Brian Dozier was only a couple of steps past second base Sunday when he received Gene Glynn’s go-ahead. Dozier’s stride grew longer as he churned around third base and passed Glynn’s windmilling arm, sending him home.

“His chances of scoring right there were just like on a base hit, I thought,” Glynn said of his instant, and daring, decision. “When he was part way around second, I thought he had a really good chance, so nothing made me stop him.”

The baseball beat him to home plate but was 6 feet up the first-base line, so White Sox catcher Kevan Smith caught it and dived headfirst, arms reaching toward home plate, almost at the same moment Dozier did the same from the other side.

Dozier’s left hand brushed across home plate a split-second before Smith could get there. And suddenly Dozier’s 119th career home run stood apart from all the others: the product of his speed, not his power.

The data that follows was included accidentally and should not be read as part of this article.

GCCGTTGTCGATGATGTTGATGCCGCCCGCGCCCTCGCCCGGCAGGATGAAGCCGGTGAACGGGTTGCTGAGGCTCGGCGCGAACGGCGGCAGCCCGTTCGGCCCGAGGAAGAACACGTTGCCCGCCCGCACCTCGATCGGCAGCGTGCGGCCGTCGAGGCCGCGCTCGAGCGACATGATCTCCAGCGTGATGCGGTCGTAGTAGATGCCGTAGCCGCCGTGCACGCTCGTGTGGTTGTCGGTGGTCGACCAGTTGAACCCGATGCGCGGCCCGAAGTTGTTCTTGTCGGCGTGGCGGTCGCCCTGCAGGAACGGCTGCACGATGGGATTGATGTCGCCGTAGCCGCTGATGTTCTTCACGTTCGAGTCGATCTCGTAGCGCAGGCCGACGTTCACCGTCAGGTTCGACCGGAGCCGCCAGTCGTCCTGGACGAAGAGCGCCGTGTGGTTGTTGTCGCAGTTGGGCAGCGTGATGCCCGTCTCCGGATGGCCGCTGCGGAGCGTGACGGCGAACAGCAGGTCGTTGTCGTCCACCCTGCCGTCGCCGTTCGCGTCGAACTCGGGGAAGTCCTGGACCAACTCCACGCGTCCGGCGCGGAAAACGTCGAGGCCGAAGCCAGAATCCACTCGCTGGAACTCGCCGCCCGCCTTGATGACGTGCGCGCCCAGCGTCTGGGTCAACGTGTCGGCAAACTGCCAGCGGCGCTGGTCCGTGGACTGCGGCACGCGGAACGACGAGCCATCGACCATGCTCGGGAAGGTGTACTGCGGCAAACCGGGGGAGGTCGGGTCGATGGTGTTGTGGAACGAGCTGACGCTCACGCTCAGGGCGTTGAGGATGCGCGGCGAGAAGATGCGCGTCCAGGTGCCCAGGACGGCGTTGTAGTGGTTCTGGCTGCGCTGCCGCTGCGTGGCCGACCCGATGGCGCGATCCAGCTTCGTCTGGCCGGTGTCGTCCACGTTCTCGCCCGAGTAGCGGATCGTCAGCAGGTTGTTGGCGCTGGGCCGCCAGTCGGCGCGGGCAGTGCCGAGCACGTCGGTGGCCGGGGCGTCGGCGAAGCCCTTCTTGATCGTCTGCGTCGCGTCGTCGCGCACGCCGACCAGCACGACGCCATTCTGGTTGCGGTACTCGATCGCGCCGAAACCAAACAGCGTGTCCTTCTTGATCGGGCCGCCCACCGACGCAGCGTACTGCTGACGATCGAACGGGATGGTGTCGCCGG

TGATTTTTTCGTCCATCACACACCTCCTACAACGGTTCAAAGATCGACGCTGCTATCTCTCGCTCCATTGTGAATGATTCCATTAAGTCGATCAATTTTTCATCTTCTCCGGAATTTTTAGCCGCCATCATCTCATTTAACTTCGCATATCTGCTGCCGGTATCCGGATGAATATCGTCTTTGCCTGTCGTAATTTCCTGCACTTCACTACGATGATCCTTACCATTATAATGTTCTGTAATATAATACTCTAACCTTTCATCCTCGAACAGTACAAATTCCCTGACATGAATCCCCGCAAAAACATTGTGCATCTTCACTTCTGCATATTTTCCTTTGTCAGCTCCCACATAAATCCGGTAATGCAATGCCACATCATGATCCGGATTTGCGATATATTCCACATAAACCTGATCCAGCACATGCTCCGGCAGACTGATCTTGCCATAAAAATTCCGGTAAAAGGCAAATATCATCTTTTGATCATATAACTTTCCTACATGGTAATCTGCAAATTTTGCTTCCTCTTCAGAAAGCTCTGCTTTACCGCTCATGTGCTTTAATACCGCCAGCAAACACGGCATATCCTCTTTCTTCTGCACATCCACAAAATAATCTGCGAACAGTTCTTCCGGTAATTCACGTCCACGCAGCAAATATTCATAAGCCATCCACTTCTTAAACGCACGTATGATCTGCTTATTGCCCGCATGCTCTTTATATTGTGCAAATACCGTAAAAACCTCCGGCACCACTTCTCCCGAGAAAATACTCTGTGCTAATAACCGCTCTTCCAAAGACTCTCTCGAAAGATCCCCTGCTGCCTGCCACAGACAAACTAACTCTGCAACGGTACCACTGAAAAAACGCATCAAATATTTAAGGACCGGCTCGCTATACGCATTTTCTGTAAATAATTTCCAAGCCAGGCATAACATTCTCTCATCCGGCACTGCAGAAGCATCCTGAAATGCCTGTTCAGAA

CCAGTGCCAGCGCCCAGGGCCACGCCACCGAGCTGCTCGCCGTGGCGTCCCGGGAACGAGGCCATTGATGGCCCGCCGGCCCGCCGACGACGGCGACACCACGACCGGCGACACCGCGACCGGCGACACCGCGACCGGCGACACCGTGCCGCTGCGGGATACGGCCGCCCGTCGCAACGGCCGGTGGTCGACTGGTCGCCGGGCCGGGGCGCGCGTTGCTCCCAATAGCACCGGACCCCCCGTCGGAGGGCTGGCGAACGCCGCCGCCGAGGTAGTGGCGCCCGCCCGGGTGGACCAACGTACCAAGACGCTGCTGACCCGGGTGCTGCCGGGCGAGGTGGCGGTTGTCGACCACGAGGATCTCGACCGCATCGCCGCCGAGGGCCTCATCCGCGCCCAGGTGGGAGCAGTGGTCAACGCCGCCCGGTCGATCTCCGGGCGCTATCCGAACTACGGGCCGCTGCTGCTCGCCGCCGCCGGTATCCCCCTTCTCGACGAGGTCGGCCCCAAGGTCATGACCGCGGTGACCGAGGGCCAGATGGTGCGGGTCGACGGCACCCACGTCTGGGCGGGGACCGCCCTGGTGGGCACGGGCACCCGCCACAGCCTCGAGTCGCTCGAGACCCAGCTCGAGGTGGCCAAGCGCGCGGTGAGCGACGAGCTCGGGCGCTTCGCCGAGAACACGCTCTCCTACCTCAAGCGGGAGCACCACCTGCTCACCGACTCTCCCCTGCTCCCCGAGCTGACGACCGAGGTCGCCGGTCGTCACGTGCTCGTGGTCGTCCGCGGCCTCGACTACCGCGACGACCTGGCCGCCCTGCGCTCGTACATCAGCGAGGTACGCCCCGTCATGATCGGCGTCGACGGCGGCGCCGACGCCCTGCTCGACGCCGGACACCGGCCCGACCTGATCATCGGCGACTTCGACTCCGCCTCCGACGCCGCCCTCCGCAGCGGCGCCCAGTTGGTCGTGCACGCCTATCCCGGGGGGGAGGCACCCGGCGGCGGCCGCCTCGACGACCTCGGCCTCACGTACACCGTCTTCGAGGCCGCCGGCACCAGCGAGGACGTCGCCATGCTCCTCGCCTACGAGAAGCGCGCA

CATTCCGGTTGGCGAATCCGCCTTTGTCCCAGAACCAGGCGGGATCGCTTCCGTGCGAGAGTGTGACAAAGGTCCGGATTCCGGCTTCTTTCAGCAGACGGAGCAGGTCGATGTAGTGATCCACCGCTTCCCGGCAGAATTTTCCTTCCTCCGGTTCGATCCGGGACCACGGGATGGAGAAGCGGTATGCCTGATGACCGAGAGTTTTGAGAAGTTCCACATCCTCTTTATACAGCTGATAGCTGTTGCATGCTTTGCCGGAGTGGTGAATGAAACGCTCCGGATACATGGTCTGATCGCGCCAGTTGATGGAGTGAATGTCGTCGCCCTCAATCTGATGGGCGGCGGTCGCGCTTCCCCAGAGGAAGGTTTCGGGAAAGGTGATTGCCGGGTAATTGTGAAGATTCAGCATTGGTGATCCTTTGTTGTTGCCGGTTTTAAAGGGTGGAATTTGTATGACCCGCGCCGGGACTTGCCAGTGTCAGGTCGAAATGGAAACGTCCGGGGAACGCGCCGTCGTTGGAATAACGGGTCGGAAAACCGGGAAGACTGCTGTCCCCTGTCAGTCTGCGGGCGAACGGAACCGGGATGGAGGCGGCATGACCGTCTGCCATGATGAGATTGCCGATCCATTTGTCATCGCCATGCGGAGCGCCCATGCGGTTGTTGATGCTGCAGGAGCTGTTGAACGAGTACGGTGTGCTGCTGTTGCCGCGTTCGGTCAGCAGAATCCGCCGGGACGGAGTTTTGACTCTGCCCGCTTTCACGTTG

“When I saw his hand waving, I saw him really excited. … I put it in a different gear,” said the Twins leadoff hitter. “I was kind of surprised [since there were] no outs, but you take shots. It worked out.”

Even Paul Molitor wasn’t sure that Dozier would try it, even after his deep fly ball in front of the bullpens deflected off Jacob May’s glove and bounced down the warning track toward straightaway center. “No outs, you don’t want to be overly aggressive,” Molitor said. “But the relay man was a long way out there, and Gino made the right call. It was an exciting play.”

A rare one, too. The Twins had two inside-the-park home runs last year, by Eduardo Nunez and Byron Buxton. There have been only five in Target Field history, Nunez’s the only one by a Twin.

Not bad for a player who missed Saturday’s game because of a bruised knee. But Dozier texted Molitor Easter morning to assure his manager he was healthy again, then proved it by running for the trainers and coaches, Glynn included, before the game.